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2003 EN Official Journal of the European Union C 28 E/213

Is the Commission planning to submit a proposal for harmonisation in this area?

In France, the axle weight limit for cranes is 13 tonnes, as opposed to 12 tonnes in Germany. Accordingly,
a French crane may carry more ballast weight.

Is the Commission planning to submit a proposal for harmonisation in this area?

Answer given by Mrs de Palacio on behalf of the Commission

(16 September 2002)

Council Directive 92/81/EEC of 19 October 1992 on the harmonisation of the structures of excise duties
on mineral oils (1) sets in Article 8(3)(b) that Member States may apply a reduced rate of taxation on gas oil
used under fiscal control in respect of plant and machinery used in construction, civil engineering and
public works. In such cases, the rate charged shall not be less than the minimum rate set in Council
Directive 92/82/EEC of 19 October 1992, on the approximation of the rates of excise duty on mineral
oils (1).

In 1997, the Commission proposed a Directive restructuring the Community framework for the taxation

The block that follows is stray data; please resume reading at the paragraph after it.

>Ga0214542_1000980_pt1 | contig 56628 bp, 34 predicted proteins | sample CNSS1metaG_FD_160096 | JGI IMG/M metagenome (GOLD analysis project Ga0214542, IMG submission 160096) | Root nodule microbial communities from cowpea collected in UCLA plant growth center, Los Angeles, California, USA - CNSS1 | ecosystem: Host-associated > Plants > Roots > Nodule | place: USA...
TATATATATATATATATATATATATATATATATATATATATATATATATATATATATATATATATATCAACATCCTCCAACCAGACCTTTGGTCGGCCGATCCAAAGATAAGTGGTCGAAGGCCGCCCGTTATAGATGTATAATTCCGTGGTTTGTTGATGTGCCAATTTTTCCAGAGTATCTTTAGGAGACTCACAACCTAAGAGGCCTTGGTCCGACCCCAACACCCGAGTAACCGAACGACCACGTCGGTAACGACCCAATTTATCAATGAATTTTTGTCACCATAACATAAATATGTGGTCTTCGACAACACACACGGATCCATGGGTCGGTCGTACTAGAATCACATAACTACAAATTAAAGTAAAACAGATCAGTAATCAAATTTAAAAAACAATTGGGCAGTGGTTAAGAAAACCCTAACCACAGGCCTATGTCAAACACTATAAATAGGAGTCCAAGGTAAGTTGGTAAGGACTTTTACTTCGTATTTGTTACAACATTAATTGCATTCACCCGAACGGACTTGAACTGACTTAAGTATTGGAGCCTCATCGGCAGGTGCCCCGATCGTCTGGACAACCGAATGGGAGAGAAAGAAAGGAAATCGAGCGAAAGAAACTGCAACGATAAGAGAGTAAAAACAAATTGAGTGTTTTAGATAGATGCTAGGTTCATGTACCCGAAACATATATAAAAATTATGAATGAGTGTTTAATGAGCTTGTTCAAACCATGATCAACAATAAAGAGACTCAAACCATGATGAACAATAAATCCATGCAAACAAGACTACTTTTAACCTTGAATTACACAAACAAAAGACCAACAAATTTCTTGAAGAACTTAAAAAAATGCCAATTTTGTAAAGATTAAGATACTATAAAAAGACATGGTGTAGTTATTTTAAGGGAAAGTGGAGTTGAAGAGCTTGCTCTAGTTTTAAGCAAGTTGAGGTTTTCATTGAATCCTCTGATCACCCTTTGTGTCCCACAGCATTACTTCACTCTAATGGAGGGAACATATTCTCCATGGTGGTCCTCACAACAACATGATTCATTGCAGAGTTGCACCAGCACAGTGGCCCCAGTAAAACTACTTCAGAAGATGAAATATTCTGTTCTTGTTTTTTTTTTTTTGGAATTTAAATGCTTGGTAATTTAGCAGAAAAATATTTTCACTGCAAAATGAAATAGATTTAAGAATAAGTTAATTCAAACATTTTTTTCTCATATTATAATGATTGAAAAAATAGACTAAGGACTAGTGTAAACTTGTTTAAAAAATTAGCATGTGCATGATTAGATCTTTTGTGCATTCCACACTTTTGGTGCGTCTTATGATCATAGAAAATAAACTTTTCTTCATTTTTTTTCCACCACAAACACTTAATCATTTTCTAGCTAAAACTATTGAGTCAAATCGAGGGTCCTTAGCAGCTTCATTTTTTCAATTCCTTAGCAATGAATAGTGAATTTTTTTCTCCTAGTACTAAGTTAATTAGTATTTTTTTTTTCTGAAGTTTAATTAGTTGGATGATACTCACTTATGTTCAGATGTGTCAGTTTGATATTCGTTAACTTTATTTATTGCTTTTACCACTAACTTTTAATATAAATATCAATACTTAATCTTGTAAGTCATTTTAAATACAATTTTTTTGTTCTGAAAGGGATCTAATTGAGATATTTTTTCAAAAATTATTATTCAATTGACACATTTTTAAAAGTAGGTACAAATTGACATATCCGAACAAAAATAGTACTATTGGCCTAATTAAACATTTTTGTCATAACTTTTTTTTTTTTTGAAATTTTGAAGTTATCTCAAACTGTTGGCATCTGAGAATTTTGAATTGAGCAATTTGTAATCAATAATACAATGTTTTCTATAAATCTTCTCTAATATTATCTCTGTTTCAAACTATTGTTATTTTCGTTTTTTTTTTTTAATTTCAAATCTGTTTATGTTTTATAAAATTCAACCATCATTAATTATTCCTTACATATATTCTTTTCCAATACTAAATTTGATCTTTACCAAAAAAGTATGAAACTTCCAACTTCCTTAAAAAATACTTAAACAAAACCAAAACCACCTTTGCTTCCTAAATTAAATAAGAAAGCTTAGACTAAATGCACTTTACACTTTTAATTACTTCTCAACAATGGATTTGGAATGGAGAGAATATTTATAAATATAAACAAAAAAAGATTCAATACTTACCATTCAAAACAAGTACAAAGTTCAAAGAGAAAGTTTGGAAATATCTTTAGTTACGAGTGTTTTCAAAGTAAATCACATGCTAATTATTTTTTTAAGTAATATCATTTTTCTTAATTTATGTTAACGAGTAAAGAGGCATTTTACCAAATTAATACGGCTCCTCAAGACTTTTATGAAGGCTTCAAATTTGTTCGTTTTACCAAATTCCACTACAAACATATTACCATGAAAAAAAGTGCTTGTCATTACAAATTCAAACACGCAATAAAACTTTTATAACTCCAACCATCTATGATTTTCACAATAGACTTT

of energy products (2). One of its aims is to enhance the approximation of excise duty rates applicable to
mineral oils. The European Council in Barcelone (15 and 16 March 2002) asked the Council to reach an
agreement on the adoption of the energy tax Directive by December 2002.

There is no European legislation on the maximum weights and axle weights for cranes. However, there
exists Council Directive 96/53/EC of 25 July 1996 (3), laying down for certain road vehicles (a.o. vehicles
for the carriage of goods above 3,5 tonnes) circulating within the Community the maximum authorized
weights and axle weights in international traffic. These axle weight limits are 11,5 tonnes for a driving axle
and 10 tonnes for a single non-driving axle. However, Member States may nonetheless allow circulation in
their territory of vehicles or vehicle combinations for the national transport of goods freight which are not
in conformity with these limits (e.g. 13 tonnes for driving and non-driving axles in France). The
Commission has no plans to submit a proposal for harmonisation in the area of axle weight limits for

(1) OJ L 316, 31.10.1992, as last amended by Council Directive 94/74/EC of 22 December 1994, (OJ L 365,
(2) OJ C 139, 6.5.1997.
(3) OJ L 235, 17.9.1996.

(2003/C 28 E/243) WRITTEN QUESTION E-2270/02

by Caroline Lucas (Verts/ALE) to the Commission

(24 July 2002)

Subject: FAO Paper on good agricultural practices

The Food and Agriculture Organisation of the United Nations (FAO) has published a discussion paper
entitled ‘Good Agricultural Practices’ which contains a very helpful section on ‘Animal Welfare’. This states,
among other things, that: the isolation of animals (such as in veal crates or sow stalls) should be
prohibited; overcrowding should be avoided and maximum stocking densities should be conformed to;
non-therapeutic mutilations, such as tail-docking and de-beaking, should be avoided; and the transport of